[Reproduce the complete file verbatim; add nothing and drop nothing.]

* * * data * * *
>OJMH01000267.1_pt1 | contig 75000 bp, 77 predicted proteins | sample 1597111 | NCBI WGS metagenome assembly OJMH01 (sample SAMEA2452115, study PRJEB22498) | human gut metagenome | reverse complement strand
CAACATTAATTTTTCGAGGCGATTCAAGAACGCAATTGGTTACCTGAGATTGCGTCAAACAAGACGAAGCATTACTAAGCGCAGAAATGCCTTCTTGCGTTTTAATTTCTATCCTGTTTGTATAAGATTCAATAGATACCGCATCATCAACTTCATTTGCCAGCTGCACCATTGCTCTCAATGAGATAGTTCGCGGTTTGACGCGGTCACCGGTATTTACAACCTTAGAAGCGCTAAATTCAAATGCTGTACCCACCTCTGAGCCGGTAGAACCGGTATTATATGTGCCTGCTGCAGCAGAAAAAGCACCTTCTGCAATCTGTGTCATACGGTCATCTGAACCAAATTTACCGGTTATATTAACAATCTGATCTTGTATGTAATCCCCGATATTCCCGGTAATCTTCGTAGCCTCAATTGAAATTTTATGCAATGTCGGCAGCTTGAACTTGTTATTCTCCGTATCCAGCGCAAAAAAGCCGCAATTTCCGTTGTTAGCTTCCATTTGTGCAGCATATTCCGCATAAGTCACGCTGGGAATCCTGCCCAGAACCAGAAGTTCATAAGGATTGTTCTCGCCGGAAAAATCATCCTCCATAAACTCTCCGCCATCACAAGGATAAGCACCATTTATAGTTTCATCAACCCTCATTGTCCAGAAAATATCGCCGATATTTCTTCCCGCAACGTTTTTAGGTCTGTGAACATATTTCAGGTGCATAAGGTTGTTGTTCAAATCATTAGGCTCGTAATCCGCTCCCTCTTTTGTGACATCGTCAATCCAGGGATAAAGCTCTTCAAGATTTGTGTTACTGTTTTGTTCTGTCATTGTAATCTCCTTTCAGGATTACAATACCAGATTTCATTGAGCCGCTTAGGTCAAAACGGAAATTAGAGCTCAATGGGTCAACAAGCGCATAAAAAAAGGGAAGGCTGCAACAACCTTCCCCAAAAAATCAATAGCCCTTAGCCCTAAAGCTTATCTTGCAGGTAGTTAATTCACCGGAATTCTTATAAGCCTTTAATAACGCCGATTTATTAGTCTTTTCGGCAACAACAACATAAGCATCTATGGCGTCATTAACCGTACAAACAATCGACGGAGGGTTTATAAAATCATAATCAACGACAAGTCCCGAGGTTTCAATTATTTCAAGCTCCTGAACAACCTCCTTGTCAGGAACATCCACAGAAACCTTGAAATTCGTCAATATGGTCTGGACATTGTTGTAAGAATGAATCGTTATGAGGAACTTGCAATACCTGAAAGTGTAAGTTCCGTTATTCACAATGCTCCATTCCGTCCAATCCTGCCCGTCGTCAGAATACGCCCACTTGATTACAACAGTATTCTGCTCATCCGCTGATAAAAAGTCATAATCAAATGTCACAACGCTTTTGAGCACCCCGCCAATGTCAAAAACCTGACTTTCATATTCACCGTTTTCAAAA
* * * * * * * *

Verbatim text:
>OJMH01000267.1_pt1 | contig 75000 bp, 77 predicted proteins | sample 1597111 | NCBI WGS metagenome assembly OJMH01 (sample SAMEA2452115, study PRJEB22498) | human gut metagenome | reverse complement strand
CAACATTAATTTTTCGAGGCGATTCAAGAACGCAATTGGTTACCTGAGATTGCGTCAAACAAGACGAAGCATTACTAAGCGCAGAAATGCCTTCTTGCGTTTTAATTTCTATCCTGTTTGTATAAGATTCAATAGATACCGCATCATCAACTTCATTTGCCAGCTGCACCATTGCTCTCAATGAGATAGTTCGCGGTTTGACGCGGTCACCGGTATTTACAACCTTAGAAGCGCTAAATTCAAATGCTGTACCCACCTCTGAGCCGGTAGAACCGGTATTATATGTGCCTGCTGCAGCAGAAAAAGCACCTTCTGCAATCTGTGTCATACGGTCATCTGAACCAAATTTACCGGTTATATTAACAATCTGATCTTGTATGTAATCCCCGATATTCCCGGTAATCTTCGTAGCCTCAATTGAAATTTTATGCAATGTCGGCAGCTTGAACTTGTTATTCTCCGTATCCAGCGCAAAAAAGCCGCAATTTCCGTTGTTAGCTTCCATTTGTGCAGCATATTCCGCATAAGTCACGCTGGGAATCCTGCCCAGAACCAGAAGTTCATAAGGATTGTTCTCGCCGGAAAAATCATCCTCCATAAACTCTCCGCCATCACAAGGATAAGCACCATTTATAGTTTCATCAACCCTCATTGTCCAGAAAATATCGCCGATATTTCTTCCCGCAACGTTTTTAGGTCTGTGAACATATTTCAGGTGCATAAGGTTGTTGTTCAAATCATTAGGCTCGTAATCCGCTCCCTCTTTTGTGACATCGTCAATCCAGGGATAAAGCTCTTCAAGATTTGTGTTACTGTTTTGTTCTGTCATTGTAATCTCCTTTCAGGATTACAATACCAGATTTCATTGAGCCGCTTAGGTCAAAACGGAAATTAGAGCTCAATGGGTCAACAAGCGCATAAAAAAAGGGAAGGCTGCAACAACCTTCCCCAAAAAATCAATAGCCCTTAGCCCTAAAGCTTATCTTGCAGGTAGTTAATTCACCGGAATTCTTATAAGCCTTTAATAACGCCGATTTATTAGTCTTTTCGGCAACAACAACATAAGCATCTATGGCGTCATTAACCGTACAAACAATCGACGGAGGGTTTATAAAATCATAATCAACGACAAGTCCCGAGGTTTCAATTATTTCAAGCTCCTGAACAACCTCCTTGTCAGGAACATCCACAGAAACCTTGAAATTCGTCAATATGGTCTGGACATTGTTGTAAGAATGAATCGTTATGAGGAACTTGCAATACCTGAAAGTGTAAGTTCCGTTATTCACAATGCTCCATTCCGTCCAATCCTGCCCGTCGTCAGAATACGCCCACTTGATTACAACAGTATTCTGCTCATCCGCTGATAAAAAGTCATAATCAAATGTCACAACGCTTTTGAGCACCCCGCCAATGTCAAAAACCTGACTTTCATATTCACCGTTTTCAAAA